The main goal of the scientonomy seminar is to scrutinize different aspects of our current scientonomic knowledge and formulate interesting open questions. As opposed to the workshop format, the seminar's primary objective is unearthing the drawbacks of our current scientonomic knowledge, i.e. understanding what does not work. While the seminar also often generates interesting ideas on how this or that problem can be solved, the primary outcome of the seminar is the list of open questions for future research.
The seminar is held annually by the Institute for the History and Philosophy of Science and Technology, University of Toronto. The seminar usually starts in January and ends in April consisting of 10-12 discussion sessions.
The seminar was first designed and run by Hakob Barseghyan in 2013. Originally, the seminar had a wider agenda and tried to accomplish the following two tasks:
- scrutinizing each aspect of the current theory and understanding what is not working;
- generating ideas on how the theory can be improved by finding solutions to its topical issues.
It took three full iterations of the seminar before it became clear that it should be mainly focusing on the former task, i.e. on compiling a list of open questions for future research. As for finding answers to open questions, it was appreciated that the seminar is not the best format for it. Solutions to open problems require proper research papers; only when an idea is published can the community begin to appraise it and decide whether it is acceptable or not. This idea is in the foundation of the Journal of Scientonomy.
Although the previous iterations of the seminar produced a number of interesting open questions, the seminar of 2016 was the first to aim directly at producing open questions. It was the first year when a comprehensive list of open questions was generated.Here is the complete list of all scientonomy seminars:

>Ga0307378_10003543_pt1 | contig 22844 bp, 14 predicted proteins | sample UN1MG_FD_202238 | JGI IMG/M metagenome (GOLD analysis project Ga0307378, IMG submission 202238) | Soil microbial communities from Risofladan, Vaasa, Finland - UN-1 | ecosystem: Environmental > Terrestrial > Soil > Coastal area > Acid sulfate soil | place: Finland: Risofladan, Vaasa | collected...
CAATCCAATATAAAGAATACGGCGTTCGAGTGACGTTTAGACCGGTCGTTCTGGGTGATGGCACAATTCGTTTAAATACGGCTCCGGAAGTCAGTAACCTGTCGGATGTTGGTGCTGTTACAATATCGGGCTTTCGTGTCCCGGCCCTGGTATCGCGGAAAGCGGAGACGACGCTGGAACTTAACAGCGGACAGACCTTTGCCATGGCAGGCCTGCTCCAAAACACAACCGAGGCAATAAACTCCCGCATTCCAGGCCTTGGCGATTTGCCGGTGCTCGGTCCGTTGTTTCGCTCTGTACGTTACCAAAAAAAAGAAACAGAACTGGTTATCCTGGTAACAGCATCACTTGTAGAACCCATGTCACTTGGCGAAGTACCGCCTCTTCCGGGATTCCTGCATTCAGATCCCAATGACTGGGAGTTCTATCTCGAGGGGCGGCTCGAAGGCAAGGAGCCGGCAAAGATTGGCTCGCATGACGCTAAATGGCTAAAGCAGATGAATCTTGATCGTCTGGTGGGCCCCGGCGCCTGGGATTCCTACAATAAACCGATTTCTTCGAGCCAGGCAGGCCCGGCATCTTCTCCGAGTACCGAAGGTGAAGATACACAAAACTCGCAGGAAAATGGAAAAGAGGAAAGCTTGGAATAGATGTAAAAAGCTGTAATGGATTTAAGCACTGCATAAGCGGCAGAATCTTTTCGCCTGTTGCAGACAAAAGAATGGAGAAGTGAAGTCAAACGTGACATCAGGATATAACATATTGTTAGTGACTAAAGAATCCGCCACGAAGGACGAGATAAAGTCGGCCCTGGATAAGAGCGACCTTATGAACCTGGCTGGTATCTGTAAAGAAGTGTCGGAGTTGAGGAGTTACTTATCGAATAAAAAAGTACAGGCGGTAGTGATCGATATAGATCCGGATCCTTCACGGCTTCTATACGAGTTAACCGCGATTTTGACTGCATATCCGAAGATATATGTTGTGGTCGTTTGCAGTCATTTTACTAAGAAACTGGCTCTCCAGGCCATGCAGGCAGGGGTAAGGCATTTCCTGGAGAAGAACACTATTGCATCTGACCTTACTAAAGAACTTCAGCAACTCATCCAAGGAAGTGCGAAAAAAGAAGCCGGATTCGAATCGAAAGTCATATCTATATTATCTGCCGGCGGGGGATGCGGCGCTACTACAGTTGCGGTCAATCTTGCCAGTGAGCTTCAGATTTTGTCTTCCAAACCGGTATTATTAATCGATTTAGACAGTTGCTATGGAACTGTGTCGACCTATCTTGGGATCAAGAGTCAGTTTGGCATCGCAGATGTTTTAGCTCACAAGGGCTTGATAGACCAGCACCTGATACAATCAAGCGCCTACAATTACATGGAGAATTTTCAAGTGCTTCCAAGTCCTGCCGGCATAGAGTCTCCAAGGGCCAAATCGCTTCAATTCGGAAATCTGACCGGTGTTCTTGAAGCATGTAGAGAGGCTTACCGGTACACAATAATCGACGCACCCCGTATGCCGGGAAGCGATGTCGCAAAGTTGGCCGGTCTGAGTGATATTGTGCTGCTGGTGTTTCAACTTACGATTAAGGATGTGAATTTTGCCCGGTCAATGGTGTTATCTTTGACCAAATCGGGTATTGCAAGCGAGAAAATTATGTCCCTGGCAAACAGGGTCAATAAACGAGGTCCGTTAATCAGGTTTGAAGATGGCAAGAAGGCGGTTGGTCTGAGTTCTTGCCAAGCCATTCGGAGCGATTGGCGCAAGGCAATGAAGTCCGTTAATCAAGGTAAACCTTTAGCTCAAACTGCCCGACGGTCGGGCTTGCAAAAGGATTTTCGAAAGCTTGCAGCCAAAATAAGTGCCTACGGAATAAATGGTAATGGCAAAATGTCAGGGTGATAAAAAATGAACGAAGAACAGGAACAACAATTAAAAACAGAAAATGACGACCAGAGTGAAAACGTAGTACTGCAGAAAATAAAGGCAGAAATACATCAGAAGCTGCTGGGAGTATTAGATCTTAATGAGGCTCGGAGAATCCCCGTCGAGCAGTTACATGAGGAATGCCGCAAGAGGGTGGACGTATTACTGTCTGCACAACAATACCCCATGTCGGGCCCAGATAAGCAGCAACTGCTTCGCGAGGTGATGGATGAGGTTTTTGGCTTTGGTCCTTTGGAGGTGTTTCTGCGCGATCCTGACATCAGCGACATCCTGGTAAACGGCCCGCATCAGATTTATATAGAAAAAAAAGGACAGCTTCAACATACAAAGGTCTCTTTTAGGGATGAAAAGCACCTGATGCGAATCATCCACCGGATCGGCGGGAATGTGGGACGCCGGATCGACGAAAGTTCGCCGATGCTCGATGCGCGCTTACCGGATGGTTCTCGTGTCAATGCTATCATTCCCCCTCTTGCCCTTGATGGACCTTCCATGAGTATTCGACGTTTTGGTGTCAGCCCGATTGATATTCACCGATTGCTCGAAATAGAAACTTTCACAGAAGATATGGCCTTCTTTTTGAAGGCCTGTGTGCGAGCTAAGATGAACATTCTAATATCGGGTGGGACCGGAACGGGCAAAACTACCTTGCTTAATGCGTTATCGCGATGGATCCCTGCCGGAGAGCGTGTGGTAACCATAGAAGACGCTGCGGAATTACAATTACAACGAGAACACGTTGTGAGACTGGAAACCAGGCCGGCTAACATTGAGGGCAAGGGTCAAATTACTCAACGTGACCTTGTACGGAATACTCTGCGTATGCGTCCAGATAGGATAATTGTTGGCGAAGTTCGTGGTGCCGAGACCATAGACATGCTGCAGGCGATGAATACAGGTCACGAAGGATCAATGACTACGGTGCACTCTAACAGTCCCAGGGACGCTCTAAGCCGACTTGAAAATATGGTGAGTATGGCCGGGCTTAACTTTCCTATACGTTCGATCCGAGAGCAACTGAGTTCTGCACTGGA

|Scientonomy Seminar 2013||The first annual IHPST seminar on the theory of scientific change||11 January 2013||5 April 2013|
|Scientonomy Seminar 2014||The second annual IHPST seminar on the theory of scientific change||10 January 2014||4 April 2014|
|Scientonomy Seminar 2015||The third annual IHPST seminar on the theory of scientific change||9 January 2015||27 March 2015|
|Scientonomy Seminar 2016||The fourth annual IHPST seminar on the theory of scientific change||15 January 2016||8 April 2016|
|Scientonomy Seminar 2017||The fifth annual IHPST seminar on the theory of scientific change||6 January 2017||31 March 2017|
|Scientonomy Seminar 2018||The sixth annual IHPST seminar on the theory of scientific change||11 January 2018||29 March 2018|
|Scientonomy Seminar 2018 Fall||The seventh annual IHPST seminar on the theory of scientific change||6 September 2018||29 November 2018|
The seminar currently takes place at the beginning of every calendar year and focuses on the task of unearthing the drawbacks in our current scientonomic knowledge.
If a question raises a sufficient level of interest or disagreement, it is considered an open question. Clearly, this criterion is somewhat vague and not very strict; as a result, the list of open questions can sometimes include questions the answers to which may appear trivial. However, this is done on purpose; the assumption here is that an occasional inclusion of a trivial question outweighs the risk of missing an important question.
As the format of the seminar is exportable, scientonomists throughout the world are encouraged to organize similar seminars and formulate open questions. These questions will be entered into the encyclopedia and will become potential topics for future research.
Hakob Barseghyan (100.0%)